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Intrusion Detection System

An intrusion detection system (IDS) is a software application that monitors a network or systems for malicious activity or policy violations. An IDS specifically does not aim to prevent malicious actions but instead to monitor and log every event, and in cases where a rule has been defined, take a predefined action.* As of Tiki 18, Exposé is available as a package to provide website threat identification for Tiki.

Introduction

"An IDS system should not be relied upon for sole protection in your environment! It should only be used in the first level of threat identification. Please read up on Defense in Depth for more information on a layered security approach" (from https://github.com/enygma/expose ).

"Here's a quick list (of features):

  • A queue system that lets you do offline processing (store on request, cron to check or something similar)
  • Notifications of results (just email right now)
  • Setting thresholds for notifications


Since it was based on the PHPIDS system, it also has features in common with it:

  • Setting exceptions
  • Setting restrictions ("only look at...")
  • Uses the same filter definitions

I tried to make it so that anyone that's used PHPIDS will feel pretty at home using Expose."

Installation

Exposé isn't bundled with Tiki as an external library by default. Instead, it can be installed "on demand" via the Packages feature.

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Please follow the standard instructions for package installation. Note: in some edge cases, there may be a problem with the package installation GUI. For example, currently (pre-Tiki 17 release) in a Windows WAMP localhost server, there's an error that Composer can't be found. In this case, Exposé may be successfully fetched and installed via the command line:

php temp/composer.phar require enygma/expose


Configuration and use

After the Exposé package is installed, go to Site Acccess tab on the Security Admin page (tiki-admin.php?page=security#content_admin1-4).

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When the feature is activated, relevant options are displayed.

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Custom rules file

Exposé uses the PHPIDS project's ruleset for detecting potential threats. This can be extended with custom rules. The default location and name of the custom rules file is temp/ids_custom_rules.json.

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Intrusion detection system mode

The IDS operation mode needs to be defined, and there are two choices here: Log only and Log and block requests. Log and block requests will block an intrusion whose impact is over a given threshold. "As the impact scores in Expose are numeric (0 through whatever, depending on the rules matched) you can easily set a threshold to prevent low-level, annoying notifications being delivered" (https://expose.readthedocs.io/en/latest/).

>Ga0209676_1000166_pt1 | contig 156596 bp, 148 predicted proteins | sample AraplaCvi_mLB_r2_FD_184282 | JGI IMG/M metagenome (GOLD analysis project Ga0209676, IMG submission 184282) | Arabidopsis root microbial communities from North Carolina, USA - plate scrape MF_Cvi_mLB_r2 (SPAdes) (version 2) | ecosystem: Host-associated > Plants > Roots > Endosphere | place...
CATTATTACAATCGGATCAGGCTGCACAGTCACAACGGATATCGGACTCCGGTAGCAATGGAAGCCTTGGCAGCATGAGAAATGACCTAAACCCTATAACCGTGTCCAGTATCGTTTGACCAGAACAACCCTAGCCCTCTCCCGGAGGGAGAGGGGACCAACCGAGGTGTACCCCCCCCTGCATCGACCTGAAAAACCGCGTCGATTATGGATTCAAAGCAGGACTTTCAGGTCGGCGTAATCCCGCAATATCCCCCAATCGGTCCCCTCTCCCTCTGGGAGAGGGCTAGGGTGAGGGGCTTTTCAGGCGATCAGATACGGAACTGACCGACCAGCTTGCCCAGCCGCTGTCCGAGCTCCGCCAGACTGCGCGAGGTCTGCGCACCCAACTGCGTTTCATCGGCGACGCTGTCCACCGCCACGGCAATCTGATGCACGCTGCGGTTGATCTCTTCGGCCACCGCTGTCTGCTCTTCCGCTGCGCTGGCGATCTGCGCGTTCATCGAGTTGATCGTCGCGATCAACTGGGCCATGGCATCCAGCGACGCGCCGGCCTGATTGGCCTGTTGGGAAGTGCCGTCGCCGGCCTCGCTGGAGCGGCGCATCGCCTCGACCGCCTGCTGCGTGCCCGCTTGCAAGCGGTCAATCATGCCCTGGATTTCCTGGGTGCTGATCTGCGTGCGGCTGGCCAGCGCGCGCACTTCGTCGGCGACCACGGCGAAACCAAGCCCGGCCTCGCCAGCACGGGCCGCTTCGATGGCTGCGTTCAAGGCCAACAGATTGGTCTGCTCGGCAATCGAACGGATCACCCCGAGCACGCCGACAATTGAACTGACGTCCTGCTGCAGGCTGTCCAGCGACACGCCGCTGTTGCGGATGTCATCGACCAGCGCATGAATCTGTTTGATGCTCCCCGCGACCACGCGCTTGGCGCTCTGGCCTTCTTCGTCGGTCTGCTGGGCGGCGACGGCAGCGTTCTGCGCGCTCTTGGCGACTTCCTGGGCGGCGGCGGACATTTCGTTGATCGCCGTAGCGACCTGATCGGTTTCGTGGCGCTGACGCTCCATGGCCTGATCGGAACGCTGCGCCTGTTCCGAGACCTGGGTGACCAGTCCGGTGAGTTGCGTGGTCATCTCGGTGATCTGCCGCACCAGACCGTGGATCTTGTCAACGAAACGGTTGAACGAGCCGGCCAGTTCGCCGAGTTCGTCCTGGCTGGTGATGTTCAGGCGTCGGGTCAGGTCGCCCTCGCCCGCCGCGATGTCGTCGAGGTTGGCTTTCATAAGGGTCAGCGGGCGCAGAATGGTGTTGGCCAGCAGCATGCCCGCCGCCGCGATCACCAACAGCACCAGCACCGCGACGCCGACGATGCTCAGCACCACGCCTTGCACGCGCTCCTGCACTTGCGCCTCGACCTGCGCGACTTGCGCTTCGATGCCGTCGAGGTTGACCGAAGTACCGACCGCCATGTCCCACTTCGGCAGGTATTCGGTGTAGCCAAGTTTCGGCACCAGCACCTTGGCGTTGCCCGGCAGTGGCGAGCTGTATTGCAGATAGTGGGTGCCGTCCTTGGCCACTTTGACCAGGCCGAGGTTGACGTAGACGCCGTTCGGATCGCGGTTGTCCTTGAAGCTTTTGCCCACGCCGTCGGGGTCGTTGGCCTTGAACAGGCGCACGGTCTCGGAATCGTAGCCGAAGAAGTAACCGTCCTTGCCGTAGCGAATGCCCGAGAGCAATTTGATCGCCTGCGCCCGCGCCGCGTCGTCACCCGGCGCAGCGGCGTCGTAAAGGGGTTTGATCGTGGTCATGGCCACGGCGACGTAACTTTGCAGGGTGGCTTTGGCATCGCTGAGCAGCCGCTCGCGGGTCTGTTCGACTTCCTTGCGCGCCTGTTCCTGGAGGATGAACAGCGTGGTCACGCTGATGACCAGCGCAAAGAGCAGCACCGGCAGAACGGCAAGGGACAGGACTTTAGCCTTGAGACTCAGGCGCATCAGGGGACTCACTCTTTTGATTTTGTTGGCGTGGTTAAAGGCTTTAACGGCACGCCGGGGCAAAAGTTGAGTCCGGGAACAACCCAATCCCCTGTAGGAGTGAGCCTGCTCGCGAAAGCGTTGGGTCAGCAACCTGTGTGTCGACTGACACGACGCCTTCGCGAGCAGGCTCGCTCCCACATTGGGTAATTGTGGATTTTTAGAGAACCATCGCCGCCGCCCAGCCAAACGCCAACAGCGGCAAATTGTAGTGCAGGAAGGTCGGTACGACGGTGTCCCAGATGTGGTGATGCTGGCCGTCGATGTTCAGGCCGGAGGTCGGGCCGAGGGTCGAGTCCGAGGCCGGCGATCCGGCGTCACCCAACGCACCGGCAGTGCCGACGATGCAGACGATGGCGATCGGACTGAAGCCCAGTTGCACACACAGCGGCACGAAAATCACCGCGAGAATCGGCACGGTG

Intrusion detection system threshold

This is to define the IDS threshold as a numerical value, when in the "Log and block requests" mode. "Some applications know for a fact that they’ll always be getting a certain amount of traffic that’s in the 1-2 impact score range. Getting notifications for every one of these requests would get annoying pretty quickly, so you can set your threshold a bit higher." Setting the threshold to 8 means that Expose will only send notifications when the score is greater than or equal to 8. There’s no concept of “high”, “medium” or “low” in Expose as the meanings of these terms vary greatly by environment and application. "NOTE: Currently notifications are the only thing that setting a threshold changes. Logging and other processing is unchanged" (ibid).

Log to file

Events are logged to a file the default name of which is "ids.log".

History of this Tiki feature:

[+]

PHPIDS (PHP-Intrusion Detection System)

This is somewhat similar to ModSecurity but in PHP, and thus configurable via Tiki.

"PHPIDS (PHP-Intrusion Detection System) is a simple to use, well structured, fast and state-of-the-art security layer for your PHP based web application. The IDS neither strips, sanitizes nor filters any malicious input, it simply recognizes when an attacker tries to break your site and reacts in exactly the way you want it to. Based on a set of approved and heavily tested filter rules any attack is given a numerical impact rating which makes it easy to decide what kind of action should follow the hacking attempt. This could range from simple logging to sending out an emergency mail to the development team, displaying a warning message for the attacker or even ending the user’s session.

PHPIDS enables you to see who’s attacking your site and how and all without the tedious trawling of logfiles or searching hacker forums for your domain. Last but not least it’s licensed under the LGPL!"


This improves Security and Performance

To configure, visit tiki-admin.php?page=security -> PHPIDS

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